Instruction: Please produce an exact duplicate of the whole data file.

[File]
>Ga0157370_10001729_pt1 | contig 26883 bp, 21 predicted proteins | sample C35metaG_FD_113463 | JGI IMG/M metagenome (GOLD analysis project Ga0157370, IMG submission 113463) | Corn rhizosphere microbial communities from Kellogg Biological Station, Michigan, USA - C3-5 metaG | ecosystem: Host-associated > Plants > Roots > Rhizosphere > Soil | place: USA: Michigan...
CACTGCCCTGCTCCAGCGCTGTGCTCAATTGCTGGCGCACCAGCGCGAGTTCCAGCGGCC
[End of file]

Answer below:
>Ga0157370_10001729_pt1 | contig 26883 bp, 21 predicted proteins | sample C35metaG_FD_113463 | JGI IMG/M metagenome (GOLD analysis project Ga0157370, IMG submission 113463) | Corn rhizosphere microbial communities from Kellogg Biological Station, Michigan, USA - C3-5 metaG | ecosystem: Host-associated > Plants > Roots > Rhizosphere > Soil | place: USA: Michigan...
CACTGCCCTGCTCCAGCGCTGTGCTCAATTGCTGGCGCACCAGCGCGAGTTCCAGCGGCC